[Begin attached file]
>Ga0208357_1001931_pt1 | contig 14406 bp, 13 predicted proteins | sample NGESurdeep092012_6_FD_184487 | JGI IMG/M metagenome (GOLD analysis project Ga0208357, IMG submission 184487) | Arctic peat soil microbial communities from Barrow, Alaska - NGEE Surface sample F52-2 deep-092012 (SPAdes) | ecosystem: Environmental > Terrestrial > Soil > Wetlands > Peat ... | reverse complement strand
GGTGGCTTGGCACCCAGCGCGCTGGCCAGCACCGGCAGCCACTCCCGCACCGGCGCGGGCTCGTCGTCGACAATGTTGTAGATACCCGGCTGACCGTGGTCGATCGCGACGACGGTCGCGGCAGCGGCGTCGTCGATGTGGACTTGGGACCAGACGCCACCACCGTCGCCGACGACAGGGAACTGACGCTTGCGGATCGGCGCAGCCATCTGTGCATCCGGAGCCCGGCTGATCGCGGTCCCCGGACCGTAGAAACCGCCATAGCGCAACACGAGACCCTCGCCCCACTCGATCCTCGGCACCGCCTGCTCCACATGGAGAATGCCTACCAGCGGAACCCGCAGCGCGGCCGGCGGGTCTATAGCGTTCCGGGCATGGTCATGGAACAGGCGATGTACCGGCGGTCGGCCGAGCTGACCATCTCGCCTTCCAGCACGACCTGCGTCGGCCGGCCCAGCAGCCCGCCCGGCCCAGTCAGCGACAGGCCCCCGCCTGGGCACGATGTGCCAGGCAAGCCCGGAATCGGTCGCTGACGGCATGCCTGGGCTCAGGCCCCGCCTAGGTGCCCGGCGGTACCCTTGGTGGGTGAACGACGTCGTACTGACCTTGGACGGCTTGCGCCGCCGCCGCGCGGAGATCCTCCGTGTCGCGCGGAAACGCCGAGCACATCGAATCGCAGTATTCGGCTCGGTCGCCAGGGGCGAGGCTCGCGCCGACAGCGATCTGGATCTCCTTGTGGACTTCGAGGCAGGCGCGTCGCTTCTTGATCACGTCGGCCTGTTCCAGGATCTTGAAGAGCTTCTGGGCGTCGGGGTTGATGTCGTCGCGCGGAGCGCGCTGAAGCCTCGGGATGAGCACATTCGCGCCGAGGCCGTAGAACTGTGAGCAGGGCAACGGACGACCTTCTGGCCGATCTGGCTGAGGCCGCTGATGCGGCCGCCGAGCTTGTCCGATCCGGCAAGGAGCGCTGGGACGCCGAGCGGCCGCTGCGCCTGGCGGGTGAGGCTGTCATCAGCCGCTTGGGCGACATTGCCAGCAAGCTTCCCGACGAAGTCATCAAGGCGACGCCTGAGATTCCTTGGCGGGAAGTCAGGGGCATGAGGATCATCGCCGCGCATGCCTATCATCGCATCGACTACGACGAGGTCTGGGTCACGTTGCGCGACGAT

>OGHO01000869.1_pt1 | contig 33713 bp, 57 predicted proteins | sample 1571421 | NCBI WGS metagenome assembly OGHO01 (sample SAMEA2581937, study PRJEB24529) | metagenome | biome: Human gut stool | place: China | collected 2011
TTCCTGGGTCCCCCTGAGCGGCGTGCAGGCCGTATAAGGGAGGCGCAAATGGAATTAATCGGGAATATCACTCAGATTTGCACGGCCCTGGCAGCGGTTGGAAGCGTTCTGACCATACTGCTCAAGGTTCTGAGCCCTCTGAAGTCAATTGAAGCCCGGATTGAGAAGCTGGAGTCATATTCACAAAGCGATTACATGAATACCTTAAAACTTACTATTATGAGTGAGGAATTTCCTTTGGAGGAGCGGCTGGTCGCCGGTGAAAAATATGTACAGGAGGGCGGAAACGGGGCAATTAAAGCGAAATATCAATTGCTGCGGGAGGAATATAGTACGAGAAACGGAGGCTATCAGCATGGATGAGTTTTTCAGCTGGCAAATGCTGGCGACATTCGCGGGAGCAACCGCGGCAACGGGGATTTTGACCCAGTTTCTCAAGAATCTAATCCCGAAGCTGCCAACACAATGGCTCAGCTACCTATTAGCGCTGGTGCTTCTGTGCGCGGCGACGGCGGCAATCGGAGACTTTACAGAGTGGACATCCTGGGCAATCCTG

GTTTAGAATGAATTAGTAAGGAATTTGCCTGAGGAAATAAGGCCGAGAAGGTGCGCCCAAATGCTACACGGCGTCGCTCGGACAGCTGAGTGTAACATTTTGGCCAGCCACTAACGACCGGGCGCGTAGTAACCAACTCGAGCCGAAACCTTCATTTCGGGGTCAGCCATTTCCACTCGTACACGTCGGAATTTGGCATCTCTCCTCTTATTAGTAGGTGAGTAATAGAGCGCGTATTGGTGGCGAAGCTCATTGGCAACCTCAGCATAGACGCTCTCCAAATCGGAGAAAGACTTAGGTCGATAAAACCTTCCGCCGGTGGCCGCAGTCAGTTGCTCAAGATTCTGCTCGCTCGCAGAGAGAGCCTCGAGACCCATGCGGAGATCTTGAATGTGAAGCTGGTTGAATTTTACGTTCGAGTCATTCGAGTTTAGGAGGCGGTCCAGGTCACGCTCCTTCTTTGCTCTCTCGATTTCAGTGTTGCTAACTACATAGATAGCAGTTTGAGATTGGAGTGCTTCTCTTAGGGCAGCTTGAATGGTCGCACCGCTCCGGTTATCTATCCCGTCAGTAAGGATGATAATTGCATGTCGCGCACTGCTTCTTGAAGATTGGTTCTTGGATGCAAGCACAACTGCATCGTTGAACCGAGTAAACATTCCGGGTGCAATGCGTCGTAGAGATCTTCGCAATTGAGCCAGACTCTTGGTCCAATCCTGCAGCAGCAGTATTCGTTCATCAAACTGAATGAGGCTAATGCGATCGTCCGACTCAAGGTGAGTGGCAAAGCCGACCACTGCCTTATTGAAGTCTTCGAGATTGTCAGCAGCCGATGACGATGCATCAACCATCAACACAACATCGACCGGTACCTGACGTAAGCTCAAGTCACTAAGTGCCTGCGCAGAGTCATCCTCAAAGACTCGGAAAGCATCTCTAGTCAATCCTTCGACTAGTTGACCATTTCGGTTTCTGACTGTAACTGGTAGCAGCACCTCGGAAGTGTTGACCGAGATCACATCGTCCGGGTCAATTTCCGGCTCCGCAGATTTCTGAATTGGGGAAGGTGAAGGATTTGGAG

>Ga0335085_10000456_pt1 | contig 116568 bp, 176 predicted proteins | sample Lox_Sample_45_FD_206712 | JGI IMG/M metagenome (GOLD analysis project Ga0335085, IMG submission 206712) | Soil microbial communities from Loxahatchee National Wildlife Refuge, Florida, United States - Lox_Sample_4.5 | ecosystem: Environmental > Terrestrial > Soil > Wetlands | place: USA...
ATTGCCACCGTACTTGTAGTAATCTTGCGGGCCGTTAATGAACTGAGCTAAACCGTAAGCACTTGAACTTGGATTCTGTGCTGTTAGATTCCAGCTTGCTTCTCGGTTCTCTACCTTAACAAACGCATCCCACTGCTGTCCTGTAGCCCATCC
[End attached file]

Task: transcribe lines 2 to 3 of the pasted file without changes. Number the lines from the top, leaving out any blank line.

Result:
GGTGGCTTGGCACCCAGCGCGCTGGCCAGCACCGGCAGCCACTCCCGCACCGGCGCGGGCTCGTCGTCGACAATGTTGTAGATACCCGGCTGACCGTGGTCGATCGCGACGACGGTCGCGGCAGCGGCGTCGTCGATGTGGACTTGGGACCAGACGCCACCACCGTCGCCGACGACAGGGAACTGACGCTTGCGGATCGGCGCAGCCATCTGTGCATCCGGAGCCCGGCTGATCGCGGTCCCCGGACCGTAGAAACCGCCATAGCGCAACACGAGACCCTCGCCCCACTCGATCCTCGGCACCGCCTGCTCCACATGGAGAATGCCTACCAGCGGAACCCGCAGCGCGGCCGGCGGGTCTATAGCGTTCCGGGCATGGTCATGGAACAGGCGATGTACCGGCGGTCGGCCGAGCTGACCATCTCGCCTTCCAGCACGACCTGCGTCGGCCGGCCCAGCAGCCCGCCCGGCCCAGTCAGCGACAGGCCCCCGCCTGGGCACGATGTGCCAGGCAAGCCCGGAATCGGTCGCTGACGGCATGCCTGGGCTCAGGCCCCGCCTAGGTGCCCGGCGGTACCCTTGGTGGGTGAACGACGTCGTACTGACCTTGGACGGCTTGCGCCGCCGCCGCGCGGAGATCCTCCGTGTCGCGCGGAAACGCCGAGCACATCGAATCGCAGTATTCGGCTCGGTCGCCAGGGGCGAGGCTCGCGCCGACAGCGATCTGGATCTCCTTGTGGACTTCGAGGCAGGCGCGTCGCTTCTTGATCACGTCGGCCTGTTCCAGGATCTTGAAGAGCTTCTGGGCGTCGGGGTTGATGTCGTCGCGCGGAGCGCGCTGAAGCCTCGGGATGAGCACATTCGCGCCGAGGCCGTAGAACTGTGAGCAGGGCAACGGACGACCTTCTGGCCGATCTGGCTGAGGCCGCTGATGCGGCCGCCGAGCTTGTCCGATCCGGCAAGGAGCGCTGGGACGCCGAGCGGCCGCTGCGCCTGGCGGGTGAGGCTGTCATCAGCCGCTTGGGCGACATTGCCAGCAAGCTTCCCGACGAAGTCATCAAGGCGACGCCTGAGATTCCTTGGCGGGAAGTCAGGGGCATGAGGATCATCGCCGCGCATGCCTATCATCGCATCGACTACGACGAGGTCTGGGTCACGTTGCGCGACGAT

>OGHO01000869.1_pt1 | contig 33713 bp, 57 predicted proteins | sample 1571421 | NCBI WGS metagenome assembly OGHO01 (sample SAMEA2581937, study PRJEB24529) | metagenome | biome: Human gut stool | place: China | collected 2011